The curtains officially come down on Njuguna Ndung’u’s tenure at the helm of the Central Bank of Kenya on Tuesday, shifting focus to President Uhuru Kenyatta who is the appointing authority.
Prof Ndung’u, 54, was first appointed CBK governor in March 2007 and has already served two term of four years each, bucking a trend where all his predecessors were unceremoniously hounded out of office.
The position of CBK governor — though meant to attract a person with fingertips on the pulse of the economy —has always attracted political and ethnic interest. Intense lobbying is already underway for the powerful position.
Mr Kenyatta will invoke the current archaic CBK Act, which came into force in 1966 , which gives him sweeping powers to appoint the chairman, governor, two deputy governors and eight other non-executive directors.
National Treasury secretary Henry Rotich remained tight-lipped on succession planning at CBK, saying the President will use the current law to name the next governor. “We will name a new governor when the time comes,” Mr Rotich said in an interview.
Prof Ndung’u on Thursday last week chaired his last Monetary Policy Committee (MPC) meeting, and retained the interest rate unchanged at 8.5 per cent — which was last set in July 2013.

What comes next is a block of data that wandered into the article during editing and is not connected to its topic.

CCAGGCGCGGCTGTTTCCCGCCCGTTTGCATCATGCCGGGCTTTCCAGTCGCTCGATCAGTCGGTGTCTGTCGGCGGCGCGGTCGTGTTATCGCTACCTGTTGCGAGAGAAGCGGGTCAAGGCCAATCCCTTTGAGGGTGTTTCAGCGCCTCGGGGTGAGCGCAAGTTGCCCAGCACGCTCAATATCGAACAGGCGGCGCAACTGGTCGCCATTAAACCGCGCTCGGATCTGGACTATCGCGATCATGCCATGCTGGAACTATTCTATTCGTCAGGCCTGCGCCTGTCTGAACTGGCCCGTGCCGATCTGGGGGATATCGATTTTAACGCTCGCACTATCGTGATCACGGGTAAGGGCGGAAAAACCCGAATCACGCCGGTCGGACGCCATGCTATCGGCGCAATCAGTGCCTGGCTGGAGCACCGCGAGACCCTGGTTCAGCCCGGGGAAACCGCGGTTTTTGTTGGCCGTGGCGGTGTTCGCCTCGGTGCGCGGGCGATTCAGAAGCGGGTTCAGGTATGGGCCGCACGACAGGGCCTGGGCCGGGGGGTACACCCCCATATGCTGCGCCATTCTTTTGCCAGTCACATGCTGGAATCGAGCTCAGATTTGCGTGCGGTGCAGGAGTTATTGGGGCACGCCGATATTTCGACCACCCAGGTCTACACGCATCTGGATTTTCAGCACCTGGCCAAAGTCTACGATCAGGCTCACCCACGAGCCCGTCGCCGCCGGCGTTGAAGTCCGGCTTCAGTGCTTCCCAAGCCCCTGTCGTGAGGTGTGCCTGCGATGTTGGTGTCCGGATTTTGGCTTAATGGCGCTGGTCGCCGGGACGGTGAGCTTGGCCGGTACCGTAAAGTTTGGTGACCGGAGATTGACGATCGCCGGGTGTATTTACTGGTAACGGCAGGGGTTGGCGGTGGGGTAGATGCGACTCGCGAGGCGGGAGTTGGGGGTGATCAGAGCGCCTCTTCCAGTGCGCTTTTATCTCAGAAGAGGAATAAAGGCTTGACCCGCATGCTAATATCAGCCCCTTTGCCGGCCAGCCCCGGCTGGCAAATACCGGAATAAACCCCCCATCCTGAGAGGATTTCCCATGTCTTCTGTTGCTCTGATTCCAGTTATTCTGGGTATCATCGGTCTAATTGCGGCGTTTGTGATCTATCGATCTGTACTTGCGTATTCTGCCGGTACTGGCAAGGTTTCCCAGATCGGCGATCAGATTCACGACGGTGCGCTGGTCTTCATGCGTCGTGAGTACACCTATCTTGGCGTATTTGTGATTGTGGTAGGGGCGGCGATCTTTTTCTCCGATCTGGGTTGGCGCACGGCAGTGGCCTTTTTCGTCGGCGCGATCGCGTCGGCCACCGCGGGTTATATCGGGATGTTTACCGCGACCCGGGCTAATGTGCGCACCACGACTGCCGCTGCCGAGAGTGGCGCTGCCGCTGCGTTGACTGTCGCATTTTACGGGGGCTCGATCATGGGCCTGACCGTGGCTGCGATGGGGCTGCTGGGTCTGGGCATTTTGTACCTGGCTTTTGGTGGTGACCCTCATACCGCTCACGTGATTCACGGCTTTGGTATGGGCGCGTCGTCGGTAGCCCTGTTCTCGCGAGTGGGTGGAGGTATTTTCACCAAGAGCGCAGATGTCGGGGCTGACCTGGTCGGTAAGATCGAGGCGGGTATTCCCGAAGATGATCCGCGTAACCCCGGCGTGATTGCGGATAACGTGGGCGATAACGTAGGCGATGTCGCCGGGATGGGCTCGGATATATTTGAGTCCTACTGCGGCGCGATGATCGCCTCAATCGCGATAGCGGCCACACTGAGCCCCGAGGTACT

Prof Ndung’u has been a strong defender of mobile money - much to the chagrin of banks – which has helped enhance financial inclusion and deepen banking services to the rural poor and the un-banked.
The 2013 FinAccess survey credits mobile money services for the more than doubling of Kenya’s banked population to 67 per cent from a low of 26.1 per cent in 2009.
A proposed law meant to make appointments to head CBK competitive and cut political patronage at the banking sector regulator is yet to be submitted to the National Assembly.
If President Kenyatta fails to extend Prof Ndung’u term, he will have a rare distinction of being Kenya’s first CBK governor to exit peacefully.
This could however be short-lived as he is already battling a case seeking his arrest and prosecution over his role in the award of a tender to install security software at the central bank.